For those involved with the Auckland, North Harbour and Counties Manukau NPC rugby teams hoping to get a Government dispensation to leave the Super City at alert level three in order to train in Taupo and kick-start their return to the competition, this week has had more twists and turns than a Damian McKenzie warm-up.
In the end, they and New Zealand Rugby may be quite happy with how things turned out – thanks in large part to the Government allowing four Silver Ferns players to leave Auckland to assemble in Christchurch for the netball test series against England.
That's because the precedent set - in level four, no less - will presumably pave the way for the rubber-stamping of the rugby teams' travel plans next week, if and when Auckland goes to level three, in order to train for seven days in their own bubbles.
There are no such restrictions on Silver Ferns captain Gina Crampton, vice-captain Sulu Fitzpatrick, Peta Toeava and Grace Nweke, who will immediately start training with the squad and be available for Monday's first test at the Christchurch Arena.
Their dispensation was successful after a Ministry of Health assessment of public health and economic impact. Good news, presumably, for Auckland, North Harbour and Counties, who, as the Herald revealed last week, are waiting on a business exemption in order for them to prepare to play as soon as possible while following stricter health protocols than the netballers.
If and when they get the go-ahead (and they were hoping to receive it this week before the Government extended Auckland's strict lockdown for another seven days), the players from the three teams, none of whom have trained together since August 18, will board buses for Taupo's Wairakei Resort where they will have extremely limited interactions with the general public.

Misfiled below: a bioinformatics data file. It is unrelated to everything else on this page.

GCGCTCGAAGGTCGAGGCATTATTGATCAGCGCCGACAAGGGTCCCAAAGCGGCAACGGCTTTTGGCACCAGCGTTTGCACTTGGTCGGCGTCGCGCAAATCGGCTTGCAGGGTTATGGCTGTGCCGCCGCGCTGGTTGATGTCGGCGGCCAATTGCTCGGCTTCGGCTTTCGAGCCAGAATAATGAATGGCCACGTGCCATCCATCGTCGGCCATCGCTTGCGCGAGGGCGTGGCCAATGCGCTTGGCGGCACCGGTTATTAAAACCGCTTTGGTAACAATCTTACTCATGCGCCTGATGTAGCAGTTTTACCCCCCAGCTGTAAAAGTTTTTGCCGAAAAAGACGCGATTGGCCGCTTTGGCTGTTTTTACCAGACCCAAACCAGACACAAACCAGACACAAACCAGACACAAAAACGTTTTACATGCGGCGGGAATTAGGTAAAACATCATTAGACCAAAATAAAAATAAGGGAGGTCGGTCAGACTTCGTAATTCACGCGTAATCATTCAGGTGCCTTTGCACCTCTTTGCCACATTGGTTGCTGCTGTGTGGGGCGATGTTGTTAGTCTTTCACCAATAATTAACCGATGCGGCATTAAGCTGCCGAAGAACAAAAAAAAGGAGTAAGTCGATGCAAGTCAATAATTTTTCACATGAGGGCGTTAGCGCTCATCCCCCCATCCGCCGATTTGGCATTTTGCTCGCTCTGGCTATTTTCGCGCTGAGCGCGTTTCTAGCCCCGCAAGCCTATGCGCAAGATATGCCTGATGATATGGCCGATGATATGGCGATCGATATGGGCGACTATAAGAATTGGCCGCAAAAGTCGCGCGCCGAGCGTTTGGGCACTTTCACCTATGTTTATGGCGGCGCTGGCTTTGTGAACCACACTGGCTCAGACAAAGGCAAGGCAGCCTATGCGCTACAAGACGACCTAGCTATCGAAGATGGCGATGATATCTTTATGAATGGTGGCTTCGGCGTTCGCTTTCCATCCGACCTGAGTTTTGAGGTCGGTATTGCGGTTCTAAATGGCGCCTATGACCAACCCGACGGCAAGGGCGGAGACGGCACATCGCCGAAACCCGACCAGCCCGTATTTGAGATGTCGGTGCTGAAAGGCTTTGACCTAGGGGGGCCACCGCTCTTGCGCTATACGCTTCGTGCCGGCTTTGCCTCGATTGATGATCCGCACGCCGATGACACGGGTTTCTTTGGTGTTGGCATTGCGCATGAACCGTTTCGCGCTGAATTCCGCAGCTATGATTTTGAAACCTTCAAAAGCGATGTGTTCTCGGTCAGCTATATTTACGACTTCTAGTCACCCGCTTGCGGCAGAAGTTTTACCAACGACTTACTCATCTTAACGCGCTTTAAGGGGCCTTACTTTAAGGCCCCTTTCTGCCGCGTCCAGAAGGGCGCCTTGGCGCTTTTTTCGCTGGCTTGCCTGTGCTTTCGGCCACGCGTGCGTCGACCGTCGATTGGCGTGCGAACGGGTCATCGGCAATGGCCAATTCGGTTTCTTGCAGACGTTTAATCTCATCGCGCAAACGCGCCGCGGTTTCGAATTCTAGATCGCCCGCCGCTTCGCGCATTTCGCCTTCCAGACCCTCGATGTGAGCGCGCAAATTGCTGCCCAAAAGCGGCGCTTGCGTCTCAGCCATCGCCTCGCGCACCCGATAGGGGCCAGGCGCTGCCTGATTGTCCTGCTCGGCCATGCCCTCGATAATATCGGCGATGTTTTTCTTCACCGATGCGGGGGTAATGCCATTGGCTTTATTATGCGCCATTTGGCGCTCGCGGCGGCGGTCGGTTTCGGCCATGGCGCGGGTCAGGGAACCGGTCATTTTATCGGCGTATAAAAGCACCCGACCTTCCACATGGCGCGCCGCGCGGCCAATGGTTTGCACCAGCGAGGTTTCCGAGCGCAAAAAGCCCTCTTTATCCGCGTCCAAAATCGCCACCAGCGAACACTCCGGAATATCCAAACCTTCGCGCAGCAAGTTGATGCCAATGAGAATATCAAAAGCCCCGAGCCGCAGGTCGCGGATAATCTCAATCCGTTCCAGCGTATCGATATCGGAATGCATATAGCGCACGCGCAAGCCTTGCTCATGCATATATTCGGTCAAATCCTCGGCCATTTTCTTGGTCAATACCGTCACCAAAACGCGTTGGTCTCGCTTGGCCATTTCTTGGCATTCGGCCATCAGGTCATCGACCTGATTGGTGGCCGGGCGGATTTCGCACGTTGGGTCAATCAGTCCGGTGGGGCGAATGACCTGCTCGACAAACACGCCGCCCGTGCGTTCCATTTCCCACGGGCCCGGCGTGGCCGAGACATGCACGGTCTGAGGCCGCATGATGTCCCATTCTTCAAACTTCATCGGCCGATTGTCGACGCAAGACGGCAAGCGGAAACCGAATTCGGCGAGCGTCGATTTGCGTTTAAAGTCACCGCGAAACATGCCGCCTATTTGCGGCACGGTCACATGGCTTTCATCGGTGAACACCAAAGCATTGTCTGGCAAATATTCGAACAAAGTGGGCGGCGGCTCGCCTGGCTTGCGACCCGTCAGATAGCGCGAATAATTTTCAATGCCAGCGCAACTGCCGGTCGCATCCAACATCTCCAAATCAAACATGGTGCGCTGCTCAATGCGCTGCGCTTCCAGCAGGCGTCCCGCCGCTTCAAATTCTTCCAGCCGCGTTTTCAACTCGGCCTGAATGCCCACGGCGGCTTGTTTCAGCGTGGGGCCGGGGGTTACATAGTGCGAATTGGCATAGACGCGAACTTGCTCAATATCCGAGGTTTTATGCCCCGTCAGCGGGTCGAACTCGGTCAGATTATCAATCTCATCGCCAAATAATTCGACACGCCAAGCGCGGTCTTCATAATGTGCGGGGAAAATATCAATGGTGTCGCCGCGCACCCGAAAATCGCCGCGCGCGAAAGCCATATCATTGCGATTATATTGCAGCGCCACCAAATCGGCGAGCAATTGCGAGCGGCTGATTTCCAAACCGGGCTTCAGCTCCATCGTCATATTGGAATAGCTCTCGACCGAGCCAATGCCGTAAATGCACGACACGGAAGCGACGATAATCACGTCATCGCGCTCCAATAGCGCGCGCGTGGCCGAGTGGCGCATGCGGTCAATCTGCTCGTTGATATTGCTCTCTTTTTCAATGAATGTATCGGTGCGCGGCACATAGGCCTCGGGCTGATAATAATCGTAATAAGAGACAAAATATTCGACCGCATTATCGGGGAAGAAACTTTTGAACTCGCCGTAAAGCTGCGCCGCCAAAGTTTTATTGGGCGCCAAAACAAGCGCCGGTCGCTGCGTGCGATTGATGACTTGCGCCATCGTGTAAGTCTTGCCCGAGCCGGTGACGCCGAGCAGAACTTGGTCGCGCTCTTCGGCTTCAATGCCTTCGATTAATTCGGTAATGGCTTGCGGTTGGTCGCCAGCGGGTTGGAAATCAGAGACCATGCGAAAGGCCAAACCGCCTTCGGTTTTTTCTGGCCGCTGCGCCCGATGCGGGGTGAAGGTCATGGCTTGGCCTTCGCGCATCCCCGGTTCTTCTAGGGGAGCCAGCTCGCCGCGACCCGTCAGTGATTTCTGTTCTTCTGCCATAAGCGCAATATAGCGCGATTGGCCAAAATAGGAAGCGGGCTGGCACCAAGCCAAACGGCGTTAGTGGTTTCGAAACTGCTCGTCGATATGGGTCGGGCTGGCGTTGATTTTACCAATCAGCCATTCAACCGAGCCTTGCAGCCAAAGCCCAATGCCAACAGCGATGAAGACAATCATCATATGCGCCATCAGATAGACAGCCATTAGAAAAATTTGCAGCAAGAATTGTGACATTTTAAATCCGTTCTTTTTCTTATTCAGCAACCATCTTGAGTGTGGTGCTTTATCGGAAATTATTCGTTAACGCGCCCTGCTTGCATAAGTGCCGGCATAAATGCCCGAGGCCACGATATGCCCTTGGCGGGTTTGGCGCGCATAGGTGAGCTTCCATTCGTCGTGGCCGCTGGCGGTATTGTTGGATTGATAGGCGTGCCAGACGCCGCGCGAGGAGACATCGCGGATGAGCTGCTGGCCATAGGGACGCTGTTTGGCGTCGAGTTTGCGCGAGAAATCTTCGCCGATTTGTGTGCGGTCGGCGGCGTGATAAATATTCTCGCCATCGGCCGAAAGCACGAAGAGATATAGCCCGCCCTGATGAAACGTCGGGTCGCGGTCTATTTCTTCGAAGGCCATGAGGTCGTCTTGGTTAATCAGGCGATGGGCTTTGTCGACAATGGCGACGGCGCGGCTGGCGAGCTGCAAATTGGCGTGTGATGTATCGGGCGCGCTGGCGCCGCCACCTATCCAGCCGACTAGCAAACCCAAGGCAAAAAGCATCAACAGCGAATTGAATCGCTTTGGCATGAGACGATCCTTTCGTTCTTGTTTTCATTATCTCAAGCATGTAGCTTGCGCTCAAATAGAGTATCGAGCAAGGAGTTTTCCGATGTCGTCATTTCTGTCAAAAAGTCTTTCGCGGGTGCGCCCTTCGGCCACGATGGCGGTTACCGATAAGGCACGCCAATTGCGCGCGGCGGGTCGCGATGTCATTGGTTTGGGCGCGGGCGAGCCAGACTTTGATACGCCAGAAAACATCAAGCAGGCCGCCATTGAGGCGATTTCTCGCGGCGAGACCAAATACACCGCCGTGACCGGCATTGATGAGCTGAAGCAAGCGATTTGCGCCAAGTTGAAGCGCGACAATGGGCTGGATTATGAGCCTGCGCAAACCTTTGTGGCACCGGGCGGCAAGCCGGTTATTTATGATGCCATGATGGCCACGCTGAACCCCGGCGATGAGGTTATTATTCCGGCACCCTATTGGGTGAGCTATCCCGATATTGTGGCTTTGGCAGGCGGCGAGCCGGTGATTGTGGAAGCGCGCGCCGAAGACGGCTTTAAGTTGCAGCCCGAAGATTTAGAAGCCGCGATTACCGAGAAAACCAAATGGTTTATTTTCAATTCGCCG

It's possible that they could play some of their competition games in Taupo rather than at Albany, Eden Park and Pukekohe. Taupo is at level 2 like the rest of New Zealand outside Auckland.
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As it is, round three of the NPC will kick off tonight without them when Waikato host Canterbury in Hamilton. Should the exemption be granted, the three teams could be available to re-join the competition in the first weekend of October and they'll face a busy schedule from then on to make up for the games they have missed.
Their reacquaintance with each other and the game is not a fait accompli, though, and so it wasn't surprising that NZ Rugby chief executive Mark Robinson was so accessible to the media following the revelations that six NPC players based in Auckland had wrongly assembled with Wellington, Hawke's Bay, Manawatū, Bay of Plenty and Northland after being granted a travel exemption via an online application process managed by their provincial unions.
"Disappointing" was how Robinson described the unions making the same errors on their applications, and not informing the governing body of their actions in the first place, because the domestic game and indeed the country is delicately poised at this point.
There was apparently no public health risk posed by the players but the stakes are extremely high even apart from that aspect of the breach. The errors and ill-communication could have put the whole re-start of the NPC under threat or at least thwarted the chance of Auckland, North Harbour and Counties re-joining the competition.
Robinson will have rightly been horrified by the blunder. Message sent, and having seen netball's success, he must now be reasonably confident of a good outcome for the Super City three because on the face of it they have just as good a case if not a better one. It's probably also a last throw of the dice as the clock is ticking on the competition.
"Disappointing" won't cover it if they're denied.